Former Russian orphan shares story of hope

bbashioum@demo-mo.comSeptember 26, 2013 

Once an orphan, Vladimir “Ted” Foreman, 23, remembers what it was like to have nothing to call his own. Foreman visited Harrisonville Christian School Sept. 23 to share his full-circle story with students as to how the ministry of Operation Christmas Child changed his life through a shoebox filled with trinkets and hygeine items.

BETHANY BASHIOUM/DEMOCRAT MISSOURIAN

Once an orphan, Vladimir “Ted” Foreman, 23, remembers what it was like to have nothing to call his own.

Shifting from one orphanage to the next since he was 3-years-old, it was the simple Christmas gift of a new washcloth and a small notebook packed into a shoebox given to him through the ministry of Operation Christmas Child that would change the course of Foreman’s life.

It was the first gift he had ever received.

Foreman visited Harrisonville Christian School Sept. 23 to share his full-circle story with students as to how the OCC’s ministry changed his life.

Along with the school’s church partnership, Foreman challenged students to pack at least 450 shoe boxes filled with trinkets and hygiene items to send to impoverished children all over the world, like somebody did for him and his peers at the orphanage.

Receiving a shoebox when he was 9-years-old brought Foreman hope that someone loved him because he had nothing of his own as an orphan.

“I had to share everything with about 20 other kids that lived in a room with me,” Foreman recalls. “We had to share one towel between all of us. We rarely brushed our teeth.”

Then came what is now a special day in his memory. Foreman remembers coming back to the orphanage from a doctor’s appointment with a surprise waiting for him.

“I remember walking into the orphanage and all of the kids had received a shoebox, and there was one waiting for me,” Foreman said.

“As I was looking through the gift, I had an overwhelming feeling of hope. The thought that somebody cared enough to take their time to pack this gift and give to me without even knowing who I was, was such an act of love.”

The washcloth was one of Foreman’s favorite gifts in the box as he would finally have something of his own to dry himself after he bathed. He also used the notebook to communicate with his sister after they became separated from the orphanage they were living in.

Foreman went through other challenges and hardship over the next four years, including being institutionalized into a psychiatric ward for a period of time, but because of the special gift, he never lost the sense of hope.

“In that time, I still remember looking out of the window and just thinking, ‘There is somebody who loves me. There is hope and something bigger in life,’” Foreman said.

At age 13, Foreman and his two sisters were adopted by a Minnesotan family.

“It blew my mind that these people actually loved me,” Foreman said.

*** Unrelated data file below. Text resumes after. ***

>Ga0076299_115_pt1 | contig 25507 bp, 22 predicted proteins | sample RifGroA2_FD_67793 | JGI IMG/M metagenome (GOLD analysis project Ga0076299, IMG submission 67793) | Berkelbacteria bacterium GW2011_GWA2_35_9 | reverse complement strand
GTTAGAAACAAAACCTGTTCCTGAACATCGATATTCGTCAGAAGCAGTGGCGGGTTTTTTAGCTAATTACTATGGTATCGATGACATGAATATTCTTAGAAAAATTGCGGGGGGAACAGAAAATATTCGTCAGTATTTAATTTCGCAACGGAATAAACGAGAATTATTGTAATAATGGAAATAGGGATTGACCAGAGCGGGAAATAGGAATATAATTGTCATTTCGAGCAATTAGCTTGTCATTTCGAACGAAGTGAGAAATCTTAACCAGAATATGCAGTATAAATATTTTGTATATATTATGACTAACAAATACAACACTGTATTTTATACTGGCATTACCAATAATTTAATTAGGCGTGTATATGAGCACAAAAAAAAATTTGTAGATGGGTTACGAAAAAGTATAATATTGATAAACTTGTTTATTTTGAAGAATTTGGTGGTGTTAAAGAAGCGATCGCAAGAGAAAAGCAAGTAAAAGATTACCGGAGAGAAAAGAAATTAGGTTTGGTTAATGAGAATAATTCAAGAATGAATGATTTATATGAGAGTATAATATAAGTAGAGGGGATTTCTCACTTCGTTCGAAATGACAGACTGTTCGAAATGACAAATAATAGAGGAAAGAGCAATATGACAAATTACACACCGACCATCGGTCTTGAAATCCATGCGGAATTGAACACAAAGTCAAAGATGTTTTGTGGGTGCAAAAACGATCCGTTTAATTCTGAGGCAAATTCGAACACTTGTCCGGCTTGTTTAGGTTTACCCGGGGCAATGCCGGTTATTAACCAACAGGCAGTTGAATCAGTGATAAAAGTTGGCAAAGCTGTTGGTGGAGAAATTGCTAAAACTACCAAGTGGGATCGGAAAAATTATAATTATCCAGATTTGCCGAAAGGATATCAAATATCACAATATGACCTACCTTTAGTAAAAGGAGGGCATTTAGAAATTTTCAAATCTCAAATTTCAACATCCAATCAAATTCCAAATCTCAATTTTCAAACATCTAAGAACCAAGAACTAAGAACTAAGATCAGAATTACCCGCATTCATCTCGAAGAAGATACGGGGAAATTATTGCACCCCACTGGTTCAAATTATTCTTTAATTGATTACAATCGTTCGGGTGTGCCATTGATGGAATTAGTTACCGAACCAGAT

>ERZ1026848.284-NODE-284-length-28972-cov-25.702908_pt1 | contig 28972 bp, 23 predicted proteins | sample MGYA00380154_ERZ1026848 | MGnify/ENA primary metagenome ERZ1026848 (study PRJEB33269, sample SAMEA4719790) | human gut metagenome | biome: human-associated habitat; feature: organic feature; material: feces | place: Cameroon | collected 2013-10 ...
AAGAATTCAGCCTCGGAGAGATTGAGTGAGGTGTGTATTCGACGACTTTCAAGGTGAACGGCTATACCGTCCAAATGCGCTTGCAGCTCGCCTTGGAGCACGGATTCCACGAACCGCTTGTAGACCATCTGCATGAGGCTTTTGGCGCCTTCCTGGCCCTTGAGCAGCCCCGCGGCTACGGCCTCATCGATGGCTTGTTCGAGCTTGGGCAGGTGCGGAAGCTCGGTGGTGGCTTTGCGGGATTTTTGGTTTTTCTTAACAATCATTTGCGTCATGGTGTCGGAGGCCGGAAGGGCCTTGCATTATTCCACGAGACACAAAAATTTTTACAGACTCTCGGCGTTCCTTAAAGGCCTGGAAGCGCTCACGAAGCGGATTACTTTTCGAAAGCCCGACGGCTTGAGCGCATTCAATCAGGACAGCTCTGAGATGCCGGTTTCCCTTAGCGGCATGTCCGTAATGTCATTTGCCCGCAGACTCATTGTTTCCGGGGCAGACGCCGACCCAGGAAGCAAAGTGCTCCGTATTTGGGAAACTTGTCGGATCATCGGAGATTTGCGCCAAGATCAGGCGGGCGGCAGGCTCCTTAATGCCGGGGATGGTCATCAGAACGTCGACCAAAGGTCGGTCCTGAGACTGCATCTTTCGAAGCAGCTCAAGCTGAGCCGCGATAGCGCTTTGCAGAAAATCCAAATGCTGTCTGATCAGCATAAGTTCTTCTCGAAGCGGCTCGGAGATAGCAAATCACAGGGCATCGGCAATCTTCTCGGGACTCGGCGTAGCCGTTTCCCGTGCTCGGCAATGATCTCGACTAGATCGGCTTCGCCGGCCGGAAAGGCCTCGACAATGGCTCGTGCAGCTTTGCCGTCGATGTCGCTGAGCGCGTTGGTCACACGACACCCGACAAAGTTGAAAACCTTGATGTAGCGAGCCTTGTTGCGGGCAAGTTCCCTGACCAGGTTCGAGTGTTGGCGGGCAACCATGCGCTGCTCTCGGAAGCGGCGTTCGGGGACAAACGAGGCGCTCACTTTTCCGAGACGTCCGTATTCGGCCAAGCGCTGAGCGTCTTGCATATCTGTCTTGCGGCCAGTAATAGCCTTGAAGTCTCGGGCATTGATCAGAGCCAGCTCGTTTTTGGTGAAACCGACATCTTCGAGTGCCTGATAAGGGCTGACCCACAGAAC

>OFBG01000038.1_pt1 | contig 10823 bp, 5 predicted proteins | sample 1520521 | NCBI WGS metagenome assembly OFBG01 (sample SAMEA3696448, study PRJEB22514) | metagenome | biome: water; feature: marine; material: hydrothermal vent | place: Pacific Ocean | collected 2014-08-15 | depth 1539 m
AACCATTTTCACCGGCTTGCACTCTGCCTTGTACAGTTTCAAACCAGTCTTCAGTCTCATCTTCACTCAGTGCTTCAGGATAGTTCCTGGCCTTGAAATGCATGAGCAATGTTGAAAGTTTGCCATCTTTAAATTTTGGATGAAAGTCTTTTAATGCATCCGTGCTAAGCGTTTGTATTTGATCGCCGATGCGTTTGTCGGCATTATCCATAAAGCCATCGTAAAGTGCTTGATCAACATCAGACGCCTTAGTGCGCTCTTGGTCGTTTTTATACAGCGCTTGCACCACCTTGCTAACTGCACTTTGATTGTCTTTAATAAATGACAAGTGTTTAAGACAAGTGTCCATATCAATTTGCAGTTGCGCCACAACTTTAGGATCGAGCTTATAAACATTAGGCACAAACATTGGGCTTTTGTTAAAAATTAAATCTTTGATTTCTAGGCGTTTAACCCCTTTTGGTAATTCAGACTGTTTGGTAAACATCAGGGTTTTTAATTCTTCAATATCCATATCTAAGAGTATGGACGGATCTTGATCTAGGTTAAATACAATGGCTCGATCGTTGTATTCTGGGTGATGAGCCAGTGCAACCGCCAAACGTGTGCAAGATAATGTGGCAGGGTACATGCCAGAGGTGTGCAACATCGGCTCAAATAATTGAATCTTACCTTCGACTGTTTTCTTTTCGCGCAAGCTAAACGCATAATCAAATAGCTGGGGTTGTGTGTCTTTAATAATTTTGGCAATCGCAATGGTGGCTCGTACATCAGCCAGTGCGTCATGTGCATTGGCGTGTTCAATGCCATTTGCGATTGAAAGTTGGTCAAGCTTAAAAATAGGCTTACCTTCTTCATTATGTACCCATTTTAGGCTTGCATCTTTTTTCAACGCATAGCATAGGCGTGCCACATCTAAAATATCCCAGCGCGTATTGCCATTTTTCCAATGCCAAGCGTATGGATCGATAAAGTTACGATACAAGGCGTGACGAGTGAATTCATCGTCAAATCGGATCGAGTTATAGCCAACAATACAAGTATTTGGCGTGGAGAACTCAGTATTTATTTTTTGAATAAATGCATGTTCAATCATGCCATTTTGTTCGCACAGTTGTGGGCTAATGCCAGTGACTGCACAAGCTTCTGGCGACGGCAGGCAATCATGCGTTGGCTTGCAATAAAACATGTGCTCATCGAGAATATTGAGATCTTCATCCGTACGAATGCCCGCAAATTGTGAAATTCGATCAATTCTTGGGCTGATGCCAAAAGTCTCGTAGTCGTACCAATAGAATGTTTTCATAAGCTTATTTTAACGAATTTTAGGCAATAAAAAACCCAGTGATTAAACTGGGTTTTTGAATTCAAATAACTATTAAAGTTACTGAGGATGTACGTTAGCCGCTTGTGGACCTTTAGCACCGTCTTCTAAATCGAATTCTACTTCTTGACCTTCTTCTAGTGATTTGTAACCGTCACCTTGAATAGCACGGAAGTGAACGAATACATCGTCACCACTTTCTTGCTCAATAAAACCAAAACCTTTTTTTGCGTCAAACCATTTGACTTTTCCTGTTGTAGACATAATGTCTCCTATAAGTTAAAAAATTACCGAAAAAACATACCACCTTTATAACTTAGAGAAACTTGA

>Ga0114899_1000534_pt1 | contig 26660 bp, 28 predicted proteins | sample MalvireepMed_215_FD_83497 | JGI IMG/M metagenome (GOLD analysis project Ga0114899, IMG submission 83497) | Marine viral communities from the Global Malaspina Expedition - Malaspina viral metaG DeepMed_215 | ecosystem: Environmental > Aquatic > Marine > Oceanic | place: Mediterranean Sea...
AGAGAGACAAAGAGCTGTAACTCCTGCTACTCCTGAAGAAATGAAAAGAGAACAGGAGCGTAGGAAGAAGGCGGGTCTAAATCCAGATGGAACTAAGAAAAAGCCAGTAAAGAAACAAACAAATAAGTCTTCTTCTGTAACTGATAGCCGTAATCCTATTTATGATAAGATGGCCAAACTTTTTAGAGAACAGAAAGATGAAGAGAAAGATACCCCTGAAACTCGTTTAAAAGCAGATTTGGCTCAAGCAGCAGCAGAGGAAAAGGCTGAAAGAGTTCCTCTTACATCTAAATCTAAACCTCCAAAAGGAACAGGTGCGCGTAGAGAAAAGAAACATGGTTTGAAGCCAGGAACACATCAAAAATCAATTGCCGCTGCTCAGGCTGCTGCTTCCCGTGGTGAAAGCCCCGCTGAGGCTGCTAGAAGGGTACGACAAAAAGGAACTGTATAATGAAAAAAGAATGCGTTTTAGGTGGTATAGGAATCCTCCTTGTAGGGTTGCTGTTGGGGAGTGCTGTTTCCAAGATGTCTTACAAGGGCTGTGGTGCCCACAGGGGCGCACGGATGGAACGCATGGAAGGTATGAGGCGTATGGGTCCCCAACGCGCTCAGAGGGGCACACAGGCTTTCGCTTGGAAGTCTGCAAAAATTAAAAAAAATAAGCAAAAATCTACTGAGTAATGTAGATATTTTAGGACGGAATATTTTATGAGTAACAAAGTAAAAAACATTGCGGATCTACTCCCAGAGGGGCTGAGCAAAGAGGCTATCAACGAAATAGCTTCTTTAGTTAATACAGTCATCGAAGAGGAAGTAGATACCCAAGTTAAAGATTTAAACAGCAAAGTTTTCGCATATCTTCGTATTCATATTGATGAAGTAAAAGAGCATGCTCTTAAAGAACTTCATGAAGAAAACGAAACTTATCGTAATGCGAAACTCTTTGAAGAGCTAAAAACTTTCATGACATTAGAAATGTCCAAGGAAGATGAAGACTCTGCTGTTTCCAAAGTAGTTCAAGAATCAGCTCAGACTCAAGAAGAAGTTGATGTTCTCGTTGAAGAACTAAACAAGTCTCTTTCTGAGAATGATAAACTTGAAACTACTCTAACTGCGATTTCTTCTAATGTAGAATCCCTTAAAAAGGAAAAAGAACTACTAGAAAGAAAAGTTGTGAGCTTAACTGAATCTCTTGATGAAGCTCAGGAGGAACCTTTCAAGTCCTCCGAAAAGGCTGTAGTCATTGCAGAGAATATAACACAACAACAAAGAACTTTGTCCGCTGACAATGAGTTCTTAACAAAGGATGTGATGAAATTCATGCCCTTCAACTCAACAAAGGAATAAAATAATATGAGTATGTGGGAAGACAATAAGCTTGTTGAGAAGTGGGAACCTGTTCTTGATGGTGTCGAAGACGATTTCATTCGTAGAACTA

When he began hearing about Jesus from his new family, Foreman realized there was a connection between the moment of hope he felt when he received a shoebox gift and the eternal hope he was hearing about through Christ.

Shortly after moving in with his new family, Foreman and his sisters discovered that their adoptive parents had been dedicated OCC volunteers since the early 1990s.

In broken English, the siblings explained to their mom that they had received gifts from the ministry while in Russia and became ecstatic when they learned they could send their own shoe boxes to different corners of the world.

Foreman would save up his allowances to buy gifts for the shoebox project.

“It was exciting because this was a way I could give back and for me to show love to kids in as much pain as I was in,” Foreman said. “If it weren’t for that person who packed my shoebox, I don’t know if I would be where I am now.”

Now as an adult, Foreman gives his time to help spread OCC’s message across the country.

He visited a number of churches and schools during a four-day trip in the Midwest over the last week, making stops in Kansas City, Columbia and Smithville, inspiring others to support OCC.

“For those of you who have packed a shoebox,” Foreman told students. “Sometimes you pack it so nonchalantly, but just remember, God has the ability and power to take a simple shoebox and use it for His glory.”

OCC’s parent organization, Samaritan’s Purse, works with local churches and ministry partners to deliver the gifts, which also come with the message of salvation.

In the last 20 years, more than 100 million children in 130 countries have received shoebox gifts from OCC.

Several churches throughout the county serve as drop-off locations for the ministry. National Collection Week is Nov. 18-25.

Shoebox gifts can be dropped off at the following churches:

First Baptist Church, 116 S. Washington St., Raymore.

Garden Valley Church, 1701 N. Third St., Garden City.

United Methodist Church, 2600 E. Mechanic St., Harrisonville.

Shoe boxes can also be shipped to the Operation Christmas Child Headquarters at 801 Bamboo Rd., Boone, N.C. 28607.

For more information about how to get involved with OCC, visit www.samaritanspurse.org.

Cass County Democrat Missourian is pleased to provide this opportunity to share information, experiences and observations about what's in the news. Some of the comments may be reprinted elsewhere in the site or in the newspaper. We encourage lively, open debate on the issues of the day, and ask that you refrain from profanity, hate speech, personal comments and remarks that are off point. Thank you for taking the time to offer your thoughts.

Commenting FAQs | Terms of Service